Food Investigation: Report of the Federal Trade Commission on Canned Foods : General Report and Canned Vegetables and Fruits, May 15, 1918, Volume 1

Front Cover
U.S. Government Printing Office, 1918 - Canned foods - 103 pages
 

What people are saying - Write a review

We haven't found any reviews in the usual places.

Contents

Other editions - View all

Common terms and phrases

Popular passages

Page 1 - Commission, within the scope of its powers, to investigate and report the facts relating to the production, ownership, manufacture, storage, and distribution of foodstuffs and the products or by-products arising from or in connection with their preparation and manufacture; to ascertain the facts bearing on...
Page vii - The PRESIDENT OF THE UNITED STATES. SIR: I have the honor to acknowledge the receipt of...
Page 91 - Rule 6, which read as follows : The licensee, in selling food commodities, shall keep such commodities moving to the consumer in as direct a line as practicable and without unreasonable delay. Resales within the same trade without reasonable justification, especially if tending to result in a higher market price to the retailer or consumer, will be dealt with as an unfair practice.
Page 1 - ... to ascertain the facts bearing on alleged violations of the antitrust acts, and particularly upon the question whether there are manipulations, controls, trust, combinations, conspiracies, or restraints of trade out of harmony with the law or the public interest * * *. The meatpacker investigation constituted a major segment of this project.
Page 2 - ... packers have shown abnormally high costs and, while charging high prices, have not made unusually high profits. The small size of the usual canning establishment and the little capital needed for an undertaking, together with the lack of localization in the industry, have placed great difficulties in the way of centralization of control, and up to this time few very effective combinations have existed. The desire of the producer to place some check upon competition and to control prices, however,...
Page 18 - The general sales agent may and does use a corresponding broker or sub' broker for sale to be made at a distance from his vicinity, but he receives the commission or brokerage, and pays the sub-brokers whom he, not the packer, hires.1 There are, generally speaking, three reasons why a packer will employ a general sales agent. First, he may consider him the quickest and most efficient means of marketing his pack. Although he usually has to pay a general sales agent a higher rate of remuneration 'than...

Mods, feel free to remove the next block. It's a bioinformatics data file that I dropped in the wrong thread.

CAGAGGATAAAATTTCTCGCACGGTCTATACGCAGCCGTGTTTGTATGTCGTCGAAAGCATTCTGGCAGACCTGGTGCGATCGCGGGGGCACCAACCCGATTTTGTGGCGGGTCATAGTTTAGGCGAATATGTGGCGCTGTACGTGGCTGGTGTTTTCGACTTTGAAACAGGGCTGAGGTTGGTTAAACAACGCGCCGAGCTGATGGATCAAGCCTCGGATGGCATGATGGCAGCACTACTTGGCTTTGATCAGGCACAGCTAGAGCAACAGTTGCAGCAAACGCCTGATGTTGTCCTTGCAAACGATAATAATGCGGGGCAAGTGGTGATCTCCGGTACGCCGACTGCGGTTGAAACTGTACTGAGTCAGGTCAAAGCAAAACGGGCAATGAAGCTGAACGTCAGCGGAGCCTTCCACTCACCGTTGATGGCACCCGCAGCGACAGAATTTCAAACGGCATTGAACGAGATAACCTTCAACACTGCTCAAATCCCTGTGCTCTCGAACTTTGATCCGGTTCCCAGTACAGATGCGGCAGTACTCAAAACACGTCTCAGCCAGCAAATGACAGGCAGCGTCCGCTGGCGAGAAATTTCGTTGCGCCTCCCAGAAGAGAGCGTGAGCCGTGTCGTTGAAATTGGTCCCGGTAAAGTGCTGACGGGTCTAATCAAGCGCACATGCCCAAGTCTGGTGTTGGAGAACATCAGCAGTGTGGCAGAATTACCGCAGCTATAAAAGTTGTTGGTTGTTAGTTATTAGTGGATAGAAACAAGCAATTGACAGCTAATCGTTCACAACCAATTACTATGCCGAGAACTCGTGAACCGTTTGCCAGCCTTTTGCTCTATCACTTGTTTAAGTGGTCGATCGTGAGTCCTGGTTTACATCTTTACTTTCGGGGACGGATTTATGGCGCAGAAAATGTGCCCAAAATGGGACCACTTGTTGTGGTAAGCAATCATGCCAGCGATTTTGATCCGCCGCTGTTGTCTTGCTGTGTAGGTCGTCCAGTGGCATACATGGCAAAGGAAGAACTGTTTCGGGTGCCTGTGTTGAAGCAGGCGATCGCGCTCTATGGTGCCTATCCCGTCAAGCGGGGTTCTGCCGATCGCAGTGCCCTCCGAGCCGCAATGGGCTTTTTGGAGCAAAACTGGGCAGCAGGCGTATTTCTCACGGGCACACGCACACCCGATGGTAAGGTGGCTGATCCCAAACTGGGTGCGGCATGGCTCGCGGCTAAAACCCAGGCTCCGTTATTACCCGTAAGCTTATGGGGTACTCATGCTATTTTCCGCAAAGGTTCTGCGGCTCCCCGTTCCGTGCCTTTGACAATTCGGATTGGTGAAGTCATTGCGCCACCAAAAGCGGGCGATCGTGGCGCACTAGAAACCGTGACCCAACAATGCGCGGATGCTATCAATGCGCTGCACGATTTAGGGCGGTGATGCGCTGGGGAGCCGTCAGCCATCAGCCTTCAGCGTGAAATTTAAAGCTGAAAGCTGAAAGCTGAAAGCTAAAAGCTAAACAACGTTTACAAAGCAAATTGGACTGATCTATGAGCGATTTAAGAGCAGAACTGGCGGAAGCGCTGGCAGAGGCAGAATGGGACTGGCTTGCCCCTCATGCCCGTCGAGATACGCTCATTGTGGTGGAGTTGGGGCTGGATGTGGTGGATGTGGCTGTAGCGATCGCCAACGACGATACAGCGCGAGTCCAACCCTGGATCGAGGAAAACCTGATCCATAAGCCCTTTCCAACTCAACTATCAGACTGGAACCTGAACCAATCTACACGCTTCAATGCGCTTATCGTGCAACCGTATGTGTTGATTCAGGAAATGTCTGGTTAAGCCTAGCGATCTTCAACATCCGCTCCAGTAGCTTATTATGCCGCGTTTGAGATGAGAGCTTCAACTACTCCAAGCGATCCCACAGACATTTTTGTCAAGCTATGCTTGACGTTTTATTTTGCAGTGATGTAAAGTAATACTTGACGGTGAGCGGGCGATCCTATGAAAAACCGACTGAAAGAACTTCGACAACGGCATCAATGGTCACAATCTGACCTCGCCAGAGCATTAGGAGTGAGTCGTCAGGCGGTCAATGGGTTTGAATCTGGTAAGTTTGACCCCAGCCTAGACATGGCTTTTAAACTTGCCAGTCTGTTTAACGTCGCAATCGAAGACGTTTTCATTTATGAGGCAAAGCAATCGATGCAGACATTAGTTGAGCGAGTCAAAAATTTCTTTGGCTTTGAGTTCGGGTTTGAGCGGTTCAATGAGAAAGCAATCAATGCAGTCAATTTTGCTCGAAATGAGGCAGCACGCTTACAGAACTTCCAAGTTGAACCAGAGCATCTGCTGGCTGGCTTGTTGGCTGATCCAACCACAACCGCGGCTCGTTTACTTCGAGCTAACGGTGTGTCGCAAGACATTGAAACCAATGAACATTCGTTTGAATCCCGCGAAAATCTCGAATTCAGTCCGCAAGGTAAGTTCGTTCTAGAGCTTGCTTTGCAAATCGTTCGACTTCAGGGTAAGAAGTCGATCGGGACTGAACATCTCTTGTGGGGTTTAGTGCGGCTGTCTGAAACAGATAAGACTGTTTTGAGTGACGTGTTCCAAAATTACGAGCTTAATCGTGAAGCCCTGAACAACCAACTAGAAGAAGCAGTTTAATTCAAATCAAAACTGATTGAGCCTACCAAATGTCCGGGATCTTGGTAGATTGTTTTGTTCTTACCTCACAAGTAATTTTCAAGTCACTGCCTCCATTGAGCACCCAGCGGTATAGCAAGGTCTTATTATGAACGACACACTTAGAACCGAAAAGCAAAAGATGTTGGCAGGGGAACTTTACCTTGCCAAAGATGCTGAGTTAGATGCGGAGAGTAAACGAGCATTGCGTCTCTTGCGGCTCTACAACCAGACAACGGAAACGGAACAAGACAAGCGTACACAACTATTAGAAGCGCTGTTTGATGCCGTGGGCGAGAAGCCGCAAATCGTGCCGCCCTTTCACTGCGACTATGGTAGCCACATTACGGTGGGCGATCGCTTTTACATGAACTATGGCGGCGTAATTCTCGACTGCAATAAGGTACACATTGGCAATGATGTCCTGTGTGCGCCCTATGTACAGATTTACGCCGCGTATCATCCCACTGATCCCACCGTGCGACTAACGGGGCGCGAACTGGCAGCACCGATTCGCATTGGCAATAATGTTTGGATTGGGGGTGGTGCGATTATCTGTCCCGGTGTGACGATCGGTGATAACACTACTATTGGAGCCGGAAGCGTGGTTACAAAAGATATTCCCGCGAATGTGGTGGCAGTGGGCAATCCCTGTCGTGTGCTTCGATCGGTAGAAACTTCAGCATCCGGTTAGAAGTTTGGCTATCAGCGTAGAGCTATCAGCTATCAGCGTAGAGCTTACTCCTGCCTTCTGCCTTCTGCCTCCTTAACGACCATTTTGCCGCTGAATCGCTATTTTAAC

Page 62 - pro rata contract" has been developed, so that if the pack is smaller in amount than the number of futures sold, the canner is obligated to deliver all that he packed, and each customer is supposed to receive the same percentage of his order as every other customer. As a matter of fact, the canner usually overestimates his pack of some particular grade and is forced to make a percentage...
Page 62 - ... of which careful statistical analysis is necessary. As early as the winter, or even the fall, the canner contracts with the growers for a certain acreage of vegetables or a certain number of orchards. The canner's contract entitles him to receive the entire crop from this acreage at a certain fixed price. But growers are often very lax in their deliveries when the market for their produce is rising. The canner sells futures to the wholesale grocer against this acreage early in the year. Later,...
Page 18 - ... sales agencies are the presidents of the canneries sold for. Two of the largest selling agencies in the canned salmon trade, who sell for two of the largest packers of salmon, are so closely connected with the organization they represent that it is hard to distinguish the packers from the distributors. Such general sales agencies are practically selling departments of the packing organizations and have all the functions which brokers, independent sales agencies or even commission merchants have....
Page 20 - ... expensive vegetables and fruits bring higher rates of brokerage than the cheaper lines. The brokerage paid on peas is usually higher than for corn and tomatoes; the rate on fruits is higher than on vegetables but lower than on fish. The opposite might be expected, inasmuch as a low rate on an expensive line may mean as much profit for the broker as a high rate on a cheaper line. However, it is somewhat more difficult to market the more expensive goods, and the risks assumed are naturally greater.

Bibliographic information